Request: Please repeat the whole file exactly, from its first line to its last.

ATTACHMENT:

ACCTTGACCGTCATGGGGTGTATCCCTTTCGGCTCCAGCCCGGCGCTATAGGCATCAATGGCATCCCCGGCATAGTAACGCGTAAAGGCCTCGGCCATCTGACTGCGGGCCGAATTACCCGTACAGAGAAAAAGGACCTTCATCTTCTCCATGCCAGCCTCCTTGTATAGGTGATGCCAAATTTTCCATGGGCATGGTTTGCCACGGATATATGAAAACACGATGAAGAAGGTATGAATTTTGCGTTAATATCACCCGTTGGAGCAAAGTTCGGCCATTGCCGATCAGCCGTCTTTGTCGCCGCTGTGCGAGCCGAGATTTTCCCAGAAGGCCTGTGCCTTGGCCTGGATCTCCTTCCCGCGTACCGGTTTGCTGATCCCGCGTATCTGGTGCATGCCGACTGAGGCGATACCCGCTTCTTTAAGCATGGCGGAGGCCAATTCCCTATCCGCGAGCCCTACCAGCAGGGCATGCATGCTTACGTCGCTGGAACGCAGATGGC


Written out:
ACCTTGACCGTCATGGGGTGTATCCCTTTCGGCTCCAGCCCGGCGCTATAGGCATCAATGGCATCCCCGGCATAGTAACGCGTAAAGGCCTCGGCCATCTGACTGCGGGCCGAATTACCCGTACAGAGAAAAAGGACCTTCATCTTCTCCATGCCAGCCTCCTTGTATAGGTGATGCCAAATTTTCCATGGGCATGGTTTGCCACGGATATATGAAAACACGATGAAGAAGGTATGAATTTTGCGTTAATATCACCCGTTGGAGCAAAGTTCGGCCATTGCCGATCAGCCGTCTTTGTCGCCGCTGTGCGAGCCGAGATTTTCCCAGAAGGCCTGTGCCTTGGCCTGGATCTCCTTCCCGCGTACCGGTTTGCTGATCCCGCGTATCTGGTGCATGCCGACTGAGGCGATACCCGCTTCTTTAAGCATGGCGGAGGCCAATTCCCTATCCGCGAGCCCTACCAGCAGGGCATGCATGCTTACGTCGCTGGAACGCAGATGGC